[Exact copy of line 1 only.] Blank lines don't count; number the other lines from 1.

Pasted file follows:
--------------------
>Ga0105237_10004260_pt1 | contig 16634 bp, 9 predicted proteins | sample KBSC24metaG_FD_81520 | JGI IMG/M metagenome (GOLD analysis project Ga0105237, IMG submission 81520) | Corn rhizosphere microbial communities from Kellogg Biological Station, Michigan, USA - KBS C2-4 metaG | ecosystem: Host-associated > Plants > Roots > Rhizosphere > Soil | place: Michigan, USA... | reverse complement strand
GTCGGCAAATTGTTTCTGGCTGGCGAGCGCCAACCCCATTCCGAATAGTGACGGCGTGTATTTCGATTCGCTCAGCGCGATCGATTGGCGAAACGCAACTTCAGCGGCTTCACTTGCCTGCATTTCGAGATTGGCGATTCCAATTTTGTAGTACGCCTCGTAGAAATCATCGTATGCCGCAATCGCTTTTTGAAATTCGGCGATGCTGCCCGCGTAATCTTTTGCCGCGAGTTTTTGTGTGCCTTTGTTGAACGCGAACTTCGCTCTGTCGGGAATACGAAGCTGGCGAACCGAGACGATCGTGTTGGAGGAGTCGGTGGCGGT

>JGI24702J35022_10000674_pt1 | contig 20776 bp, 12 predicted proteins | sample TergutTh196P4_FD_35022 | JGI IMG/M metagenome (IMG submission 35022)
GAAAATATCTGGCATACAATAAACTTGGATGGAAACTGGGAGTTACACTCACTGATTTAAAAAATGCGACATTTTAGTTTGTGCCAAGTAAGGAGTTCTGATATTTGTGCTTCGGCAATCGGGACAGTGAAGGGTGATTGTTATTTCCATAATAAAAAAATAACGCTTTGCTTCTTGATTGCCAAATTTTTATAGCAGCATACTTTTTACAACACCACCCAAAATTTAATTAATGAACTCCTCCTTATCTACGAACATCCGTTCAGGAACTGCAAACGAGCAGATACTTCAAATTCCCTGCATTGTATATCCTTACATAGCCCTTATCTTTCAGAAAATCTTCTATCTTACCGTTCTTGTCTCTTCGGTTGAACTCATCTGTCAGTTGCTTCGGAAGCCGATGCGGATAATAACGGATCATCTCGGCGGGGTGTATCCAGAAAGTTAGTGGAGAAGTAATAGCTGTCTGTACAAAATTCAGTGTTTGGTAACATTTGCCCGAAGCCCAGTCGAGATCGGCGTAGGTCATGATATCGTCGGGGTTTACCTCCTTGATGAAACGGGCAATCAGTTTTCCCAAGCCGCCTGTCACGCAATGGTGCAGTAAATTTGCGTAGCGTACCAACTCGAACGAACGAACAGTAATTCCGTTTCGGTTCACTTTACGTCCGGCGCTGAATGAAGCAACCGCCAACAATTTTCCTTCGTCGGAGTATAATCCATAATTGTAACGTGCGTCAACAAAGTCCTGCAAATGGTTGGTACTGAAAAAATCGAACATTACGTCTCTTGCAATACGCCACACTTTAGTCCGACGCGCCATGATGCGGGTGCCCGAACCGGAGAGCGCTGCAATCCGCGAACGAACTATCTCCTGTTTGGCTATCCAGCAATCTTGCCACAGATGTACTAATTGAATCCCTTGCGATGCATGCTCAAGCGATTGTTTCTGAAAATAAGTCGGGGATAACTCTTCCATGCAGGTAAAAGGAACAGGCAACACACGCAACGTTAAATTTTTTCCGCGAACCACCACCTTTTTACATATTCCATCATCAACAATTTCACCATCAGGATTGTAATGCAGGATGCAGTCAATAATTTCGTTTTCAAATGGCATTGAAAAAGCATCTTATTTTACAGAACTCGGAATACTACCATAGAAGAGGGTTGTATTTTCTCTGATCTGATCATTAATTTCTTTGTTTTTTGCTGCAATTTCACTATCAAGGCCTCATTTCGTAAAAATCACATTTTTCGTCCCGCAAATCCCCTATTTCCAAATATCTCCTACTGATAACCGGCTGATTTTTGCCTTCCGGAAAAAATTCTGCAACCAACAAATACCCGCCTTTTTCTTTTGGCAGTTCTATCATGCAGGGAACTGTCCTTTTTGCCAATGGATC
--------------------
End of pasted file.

>Ga0105237_10004260_pt1 | contig 16634 bp, 9 predicted proteins | sample KBSC24metaG_FD_81520 | JGI IMG/M metagenome (GOLD analysis project Ga0105237, IMG submission 81520) | Corn rhizosphere microbial communities from Kellogg Biological Station, Michigan, USA - KBS C2-4 metaG | ecosystem: Host-associated > Plants > Roots > Rhizosphere > Soil | place: Michigan, USA... | reverse complement strand